C. S. Lewis: Master Storytellerby Janet Benge
From his earliest childhood, C. S.
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"Jack's mind began to church with ideas. What could he possible do with an umbrella-carrying faun running through a snowy wood and a group of evacuee children who were bored living with an elderly professor? Soon Jack had the hazy outline of a story that would draw millions of children into the magical land of Narnia."
From his earliest childhood, C. S. Lewis loved to hear and tell stories. Persuaded that stories could reveal the truth about the real world in a unique way, the literature professor would write more than thirty books, including science fiction, theology, literary criticism, and fantasy.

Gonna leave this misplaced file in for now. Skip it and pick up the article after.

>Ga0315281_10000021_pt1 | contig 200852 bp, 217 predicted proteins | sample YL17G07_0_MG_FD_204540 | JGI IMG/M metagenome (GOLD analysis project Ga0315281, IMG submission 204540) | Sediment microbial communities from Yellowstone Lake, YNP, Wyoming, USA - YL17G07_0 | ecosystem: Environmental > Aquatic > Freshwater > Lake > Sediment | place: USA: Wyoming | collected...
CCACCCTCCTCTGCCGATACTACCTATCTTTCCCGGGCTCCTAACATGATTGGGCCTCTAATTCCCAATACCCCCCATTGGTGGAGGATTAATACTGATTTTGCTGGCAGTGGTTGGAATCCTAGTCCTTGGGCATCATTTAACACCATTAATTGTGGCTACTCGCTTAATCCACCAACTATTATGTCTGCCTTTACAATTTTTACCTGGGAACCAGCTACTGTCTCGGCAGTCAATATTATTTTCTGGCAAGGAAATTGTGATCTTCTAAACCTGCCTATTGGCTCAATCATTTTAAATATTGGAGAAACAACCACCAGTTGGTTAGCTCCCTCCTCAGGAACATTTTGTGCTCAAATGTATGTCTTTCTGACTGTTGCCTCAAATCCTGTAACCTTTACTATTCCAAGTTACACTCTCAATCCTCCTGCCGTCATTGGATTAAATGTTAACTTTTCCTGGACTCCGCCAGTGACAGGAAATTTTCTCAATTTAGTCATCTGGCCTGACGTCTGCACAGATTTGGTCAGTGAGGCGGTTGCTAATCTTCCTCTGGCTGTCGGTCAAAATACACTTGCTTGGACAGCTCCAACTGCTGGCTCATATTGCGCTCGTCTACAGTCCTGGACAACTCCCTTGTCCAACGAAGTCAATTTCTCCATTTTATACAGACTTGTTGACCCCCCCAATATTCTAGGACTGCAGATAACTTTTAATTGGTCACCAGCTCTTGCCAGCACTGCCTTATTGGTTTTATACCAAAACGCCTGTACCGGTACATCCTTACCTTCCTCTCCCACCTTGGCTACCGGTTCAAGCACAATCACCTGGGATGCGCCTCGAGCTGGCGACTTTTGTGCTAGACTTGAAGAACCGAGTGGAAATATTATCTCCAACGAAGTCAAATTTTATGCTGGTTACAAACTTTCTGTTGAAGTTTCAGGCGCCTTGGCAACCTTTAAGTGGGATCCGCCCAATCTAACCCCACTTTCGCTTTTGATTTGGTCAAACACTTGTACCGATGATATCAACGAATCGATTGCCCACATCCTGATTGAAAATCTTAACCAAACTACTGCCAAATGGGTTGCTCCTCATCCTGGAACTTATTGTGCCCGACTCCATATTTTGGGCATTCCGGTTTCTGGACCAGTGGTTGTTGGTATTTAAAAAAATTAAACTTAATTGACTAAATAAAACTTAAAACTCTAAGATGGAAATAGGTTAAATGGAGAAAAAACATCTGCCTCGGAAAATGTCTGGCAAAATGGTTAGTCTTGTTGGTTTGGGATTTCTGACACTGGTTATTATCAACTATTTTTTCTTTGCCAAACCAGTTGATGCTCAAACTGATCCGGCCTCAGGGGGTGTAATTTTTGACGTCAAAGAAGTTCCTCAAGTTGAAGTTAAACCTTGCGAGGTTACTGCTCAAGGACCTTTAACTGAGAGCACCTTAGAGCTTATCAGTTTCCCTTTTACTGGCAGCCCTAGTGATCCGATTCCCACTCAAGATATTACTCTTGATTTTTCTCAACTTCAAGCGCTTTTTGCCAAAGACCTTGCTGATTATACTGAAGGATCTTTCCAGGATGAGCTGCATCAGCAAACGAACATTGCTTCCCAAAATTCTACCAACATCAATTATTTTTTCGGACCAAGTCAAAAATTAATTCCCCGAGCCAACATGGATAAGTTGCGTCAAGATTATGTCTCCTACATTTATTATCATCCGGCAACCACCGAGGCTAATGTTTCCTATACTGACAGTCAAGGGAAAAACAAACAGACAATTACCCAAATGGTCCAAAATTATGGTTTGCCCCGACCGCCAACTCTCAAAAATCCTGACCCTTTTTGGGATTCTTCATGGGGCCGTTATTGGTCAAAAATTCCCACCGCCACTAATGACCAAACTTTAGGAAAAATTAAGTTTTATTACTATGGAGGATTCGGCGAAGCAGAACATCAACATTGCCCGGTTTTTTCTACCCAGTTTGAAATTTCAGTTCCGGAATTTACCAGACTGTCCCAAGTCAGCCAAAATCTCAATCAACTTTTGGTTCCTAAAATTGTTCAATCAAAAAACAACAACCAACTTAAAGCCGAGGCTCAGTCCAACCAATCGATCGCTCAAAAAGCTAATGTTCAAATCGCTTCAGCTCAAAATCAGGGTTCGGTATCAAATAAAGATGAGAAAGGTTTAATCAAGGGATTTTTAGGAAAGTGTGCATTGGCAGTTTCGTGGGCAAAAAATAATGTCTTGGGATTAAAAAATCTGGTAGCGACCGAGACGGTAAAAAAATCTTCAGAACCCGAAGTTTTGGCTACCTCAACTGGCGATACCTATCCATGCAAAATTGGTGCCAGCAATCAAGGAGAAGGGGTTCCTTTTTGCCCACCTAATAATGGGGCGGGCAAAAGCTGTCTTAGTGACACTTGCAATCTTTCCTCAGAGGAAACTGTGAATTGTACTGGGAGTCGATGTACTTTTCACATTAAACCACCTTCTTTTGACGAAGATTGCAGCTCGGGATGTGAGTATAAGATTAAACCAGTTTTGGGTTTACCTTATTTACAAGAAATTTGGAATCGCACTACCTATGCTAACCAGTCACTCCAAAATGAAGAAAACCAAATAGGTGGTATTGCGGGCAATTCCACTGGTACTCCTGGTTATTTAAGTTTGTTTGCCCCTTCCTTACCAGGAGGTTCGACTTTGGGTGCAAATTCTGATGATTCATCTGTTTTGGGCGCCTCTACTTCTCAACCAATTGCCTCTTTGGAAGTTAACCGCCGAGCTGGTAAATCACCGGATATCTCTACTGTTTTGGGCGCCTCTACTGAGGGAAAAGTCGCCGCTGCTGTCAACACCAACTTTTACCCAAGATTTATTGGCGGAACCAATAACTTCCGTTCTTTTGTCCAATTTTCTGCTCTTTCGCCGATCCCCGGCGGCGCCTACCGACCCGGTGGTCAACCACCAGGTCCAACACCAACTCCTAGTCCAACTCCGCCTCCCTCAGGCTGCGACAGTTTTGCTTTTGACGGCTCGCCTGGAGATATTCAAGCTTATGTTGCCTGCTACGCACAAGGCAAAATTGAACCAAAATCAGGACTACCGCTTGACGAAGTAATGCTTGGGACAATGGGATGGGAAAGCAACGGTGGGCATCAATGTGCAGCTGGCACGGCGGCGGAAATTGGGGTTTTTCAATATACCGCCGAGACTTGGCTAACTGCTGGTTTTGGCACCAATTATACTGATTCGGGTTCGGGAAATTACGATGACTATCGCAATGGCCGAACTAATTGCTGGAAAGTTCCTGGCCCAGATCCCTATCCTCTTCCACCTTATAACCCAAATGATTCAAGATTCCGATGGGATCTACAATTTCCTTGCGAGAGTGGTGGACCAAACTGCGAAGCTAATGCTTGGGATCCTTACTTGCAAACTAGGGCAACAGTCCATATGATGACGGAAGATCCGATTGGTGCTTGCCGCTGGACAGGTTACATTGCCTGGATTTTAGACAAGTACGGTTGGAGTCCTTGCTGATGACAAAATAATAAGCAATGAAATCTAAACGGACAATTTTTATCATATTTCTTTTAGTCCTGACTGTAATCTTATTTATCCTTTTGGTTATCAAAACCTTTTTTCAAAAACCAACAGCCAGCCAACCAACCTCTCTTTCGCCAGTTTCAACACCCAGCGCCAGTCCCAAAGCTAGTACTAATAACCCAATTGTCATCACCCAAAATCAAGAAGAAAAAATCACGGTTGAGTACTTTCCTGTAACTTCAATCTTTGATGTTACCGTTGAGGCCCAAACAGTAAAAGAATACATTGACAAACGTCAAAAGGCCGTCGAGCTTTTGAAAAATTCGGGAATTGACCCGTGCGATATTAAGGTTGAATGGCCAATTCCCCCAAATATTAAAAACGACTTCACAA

In an era marked by two world wars, Lewis attacked tough questions about life and faith headfirst. Convinced that the story of Jesus Christ is the truest of all stories, and known for searching out the truth with honesty, clarity, and imagination, the former atheist would become one of the most influential Christians of the twentieth century.
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